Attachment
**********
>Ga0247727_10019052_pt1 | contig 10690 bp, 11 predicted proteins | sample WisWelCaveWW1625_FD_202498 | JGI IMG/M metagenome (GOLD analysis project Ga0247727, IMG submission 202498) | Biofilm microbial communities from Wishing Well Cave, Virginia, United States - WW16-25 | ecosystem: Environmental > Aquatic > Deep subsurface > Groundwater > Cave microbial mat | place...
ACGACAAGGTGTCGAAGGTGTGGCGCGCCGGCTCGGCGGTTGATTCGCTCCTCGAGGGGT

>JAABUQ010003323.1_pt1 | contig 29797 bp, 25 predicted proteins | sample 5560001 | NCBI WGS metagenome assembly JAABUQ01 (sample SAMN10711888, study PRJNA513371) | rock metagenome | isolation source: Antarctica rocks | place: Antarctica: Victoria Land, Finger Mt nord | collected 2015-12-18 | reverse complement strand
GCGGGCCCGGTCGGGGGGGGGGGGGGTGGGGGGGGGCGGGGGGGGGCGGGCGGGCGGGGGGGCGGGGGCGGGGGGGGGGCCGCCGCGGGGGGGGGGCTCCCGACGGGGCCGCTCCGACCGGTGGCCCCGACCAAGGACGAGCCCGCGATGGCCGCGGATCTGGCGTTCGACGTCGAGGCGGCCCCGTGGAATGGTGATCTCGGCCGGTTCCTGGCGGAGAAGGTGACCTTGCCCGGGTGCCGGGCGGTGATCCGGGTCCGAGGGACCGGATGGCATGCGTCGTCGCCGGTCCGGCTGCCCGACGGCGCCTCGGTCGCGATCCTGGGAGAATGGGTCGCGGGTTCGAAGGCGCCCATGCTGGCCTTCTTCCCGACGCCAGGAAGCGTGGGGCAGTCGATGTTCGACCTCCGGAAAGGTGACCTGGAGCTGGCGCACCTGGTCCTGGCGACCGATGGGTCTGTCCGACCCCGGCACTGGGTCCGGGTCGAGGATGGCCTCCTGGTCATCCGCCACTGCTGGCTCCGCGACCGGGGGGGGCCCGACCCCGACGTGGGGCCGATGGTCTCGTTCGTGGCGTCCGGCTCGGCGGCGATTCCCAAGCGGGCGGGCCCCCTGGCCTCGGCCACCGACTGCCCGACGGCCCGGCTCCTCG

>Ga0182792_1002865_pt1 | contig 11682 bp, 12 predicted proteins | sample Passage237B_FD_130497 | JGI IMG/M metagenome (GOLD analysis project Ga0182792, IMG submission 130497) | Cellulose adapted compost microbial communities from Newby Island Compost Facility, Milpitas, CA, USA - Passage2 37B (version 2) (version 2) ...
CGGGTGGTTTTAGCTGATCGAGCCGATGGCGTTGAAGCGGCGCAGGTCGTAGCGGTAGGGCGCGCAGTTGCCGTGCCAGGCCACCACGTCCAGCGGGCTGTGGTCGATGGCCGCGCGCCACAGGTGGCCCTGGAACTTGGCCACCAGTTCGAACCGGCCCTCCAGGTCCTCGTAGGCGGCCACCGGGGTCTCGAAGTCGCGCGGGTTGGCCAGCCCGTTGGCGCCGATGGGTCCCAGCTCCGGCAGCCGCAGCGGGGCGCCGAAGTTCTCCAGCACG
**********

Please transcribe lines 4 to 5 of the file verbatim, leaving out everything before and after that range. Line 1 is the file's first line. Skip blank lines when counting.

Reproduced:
GCGGGCCCGGTCGGGGGGGGGGGGGGTGGGGGGGGGCGGGGGGGGGCGGGCGGGCGGGGGGGCGGGGGCGGGGGGGGGGCCGCCGCGGGGGGGGGGCTCCCGACGGGGCCGCTCCGACCGGTGGCCCCGACCAAGGACGAGCCCGCGATGGCCGCGGATCTGGCGTTCGACGTCGAGGCGGCCCCGTGGAATGGTGATCTCGGCCGGTTCCTGGCGGAGAAGGTGACCTTGCCCGGGTGCCGGGCGGTGATCCGGGTCCGAGGGACCGGATGGCATGCGTCGTCGCCGGTCCGGCTGCCCGACGGCGCCTCGGTCGCGATCCTGGGAGAATGGGTCGCGGGTTCGAAGGCGCCCATGCTGGCCTTCTTCCCGACGCCAGGAAGCGTGGGGCAGTCGATGTTCGACCTCCGGAAAGGTGACCTGGAGCTGGCGCACCTGGTCCTGGCGACCGATGGGTCTGTCCGACCCCGGCACTGGGTCCGGGTCGAGGATGGCCTCCTGGTCATCCGCCACTGCTGGCTCCGCGACCGGGGGGGGCCCGACCCCGACGTGGGGCCGATGGTCTCGTTCGTGGCGTCCGGCTCGGCGGCGATTCCCAAGCGGGCGGGCCCCCTGGCCTCGGCCACCGACTGCCCGACGGCCCGGCTCCTCG

>Ga0182792_1002865_pt1 | contig 11682 bp, 12 predicted proteins | sample Passage237B_FD_130497 | JGI IMG/M metagenome (GOLD analysis project Ga0182792, IMG submission 130497) | Cellulose adapted compost microbial communities from Newby Island Compost Facility, Milpitas, CA, USA - Passage2 37B (version 2) (version 2) ...